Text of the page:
The Algonquian peoples doubtless knew about this as yet unnamed species of leopard frog living in the heart of New York City. As far back as the late 1800s scientists had speculated about the "odd frogs." But it took the advent of molecular genetics to verify that a species of leopard frog different from kin to the north and south was living in plain sight.
Jeremy Feinberg of Rutgers who made the initial discovery was doing research on the alarming decline of leopard frogs in the wetlands of New York and New Jersey when he noticed Staten Island frogs displaying unusual behaviors and peculiar croaks. Instead of the typical "long snore" or "rapid chuckle," these frogs had short repetitive croaks.
The new species is not a northern leopard frog (Rana pipiens): Balcer via Wikimedia Commons.
"When I first heard these frogs calling, it was so different, I knew something was very off," says Feinberg. "It’s what we call a cryptic species: one species hidden within another because we can't tell them apart by looking. But thanks to molecular genetics, people are really picking out species more and more that would otherwise be ignored."
The research published by a team from Rutgers, UCLA, UC Davis, and the U of Alabama in the journal Molecular Phylogenetics and Evolution revealed the "new" species to be neither a northern leopard frog nor a southern leopard frog—nor a hybrid of the two. But a species all its own whose range epicenter was once probably Yankee Stadium, and who now survives on Staten Island and in mainland New York and New Jersey, maybe even as far away as Pennsylvania and Connecticut. From the paper:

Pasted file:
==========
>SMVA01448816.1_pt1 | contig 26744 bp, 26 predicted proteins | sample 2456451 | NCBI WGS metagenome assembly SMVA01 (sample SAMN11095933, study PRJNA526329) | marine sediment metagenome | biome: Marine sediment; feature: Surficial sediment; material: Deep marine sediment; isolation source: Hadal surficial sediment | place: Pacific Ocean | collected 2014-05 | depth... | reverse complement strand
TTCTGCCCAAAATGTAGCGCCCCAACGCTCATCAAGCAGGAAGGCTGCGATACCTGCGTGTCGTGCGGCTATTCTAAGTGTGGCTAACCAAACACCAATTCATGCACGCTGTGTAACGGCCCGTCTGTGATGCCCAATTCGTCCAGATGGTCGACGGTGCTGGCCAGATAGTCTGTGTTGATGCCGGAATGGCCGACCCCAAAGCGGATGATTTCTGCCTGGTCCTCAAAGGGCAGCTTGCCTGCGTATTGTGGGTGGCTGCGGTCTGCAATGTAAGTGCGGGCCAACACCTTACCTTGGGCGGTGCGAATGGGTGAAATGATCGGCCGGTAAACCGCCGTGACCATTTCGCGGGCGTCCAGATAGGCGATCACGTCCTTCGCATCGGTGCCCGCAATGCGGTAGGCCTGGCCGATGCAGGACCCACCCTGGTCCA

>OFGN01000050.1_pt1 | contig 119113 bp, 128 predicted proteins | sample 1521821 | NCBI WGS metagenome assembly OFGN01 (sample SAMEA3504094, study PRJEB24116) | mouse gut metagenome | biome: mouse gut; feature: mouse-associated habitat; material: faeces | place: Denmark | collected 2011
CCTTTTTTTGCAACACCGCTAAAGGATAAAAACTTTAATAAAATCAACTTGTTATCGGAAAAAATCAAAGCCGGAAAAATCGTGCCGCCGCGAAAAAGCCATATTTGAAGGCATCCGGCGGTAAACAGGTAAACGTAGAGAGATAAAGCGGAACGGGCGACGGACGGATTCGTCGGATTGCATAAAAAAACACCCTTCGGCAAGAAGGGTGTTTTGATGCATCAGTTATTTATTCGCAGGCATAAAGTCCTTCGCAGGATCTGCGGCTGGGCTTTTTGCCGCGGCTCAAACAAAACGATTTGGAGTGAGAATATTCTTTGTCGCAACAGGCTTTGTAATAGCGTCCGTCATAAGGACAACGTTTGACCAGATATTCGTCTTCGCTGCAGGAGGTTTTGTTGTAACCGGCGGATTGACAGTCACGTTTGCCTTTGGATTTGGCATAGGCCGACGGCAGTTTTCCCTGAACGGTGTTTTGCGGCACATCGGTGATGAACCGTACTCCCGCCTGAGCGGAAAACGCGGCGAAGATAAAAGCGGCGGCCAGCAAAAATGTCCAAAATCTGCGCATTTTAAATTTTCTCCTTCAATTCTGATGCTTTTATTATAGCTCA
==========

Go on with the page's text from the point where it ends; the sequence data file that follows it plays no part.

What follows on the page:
While our data support recognition of R. sp. nov. as a novel species, we recommend further study including fine-scaled sampling and ecological, behavioral, call, and morphological analyses before it is formally described.
"It's very surprising for a new species like this to have been unrecognized in this area until now," says Feinberg. "Their naturally limited range coupled with recent unexplained disappearances from places like Long Island underscores the importance of this discovery and the value that conservation efforts might have in the long-term survival of this urban species."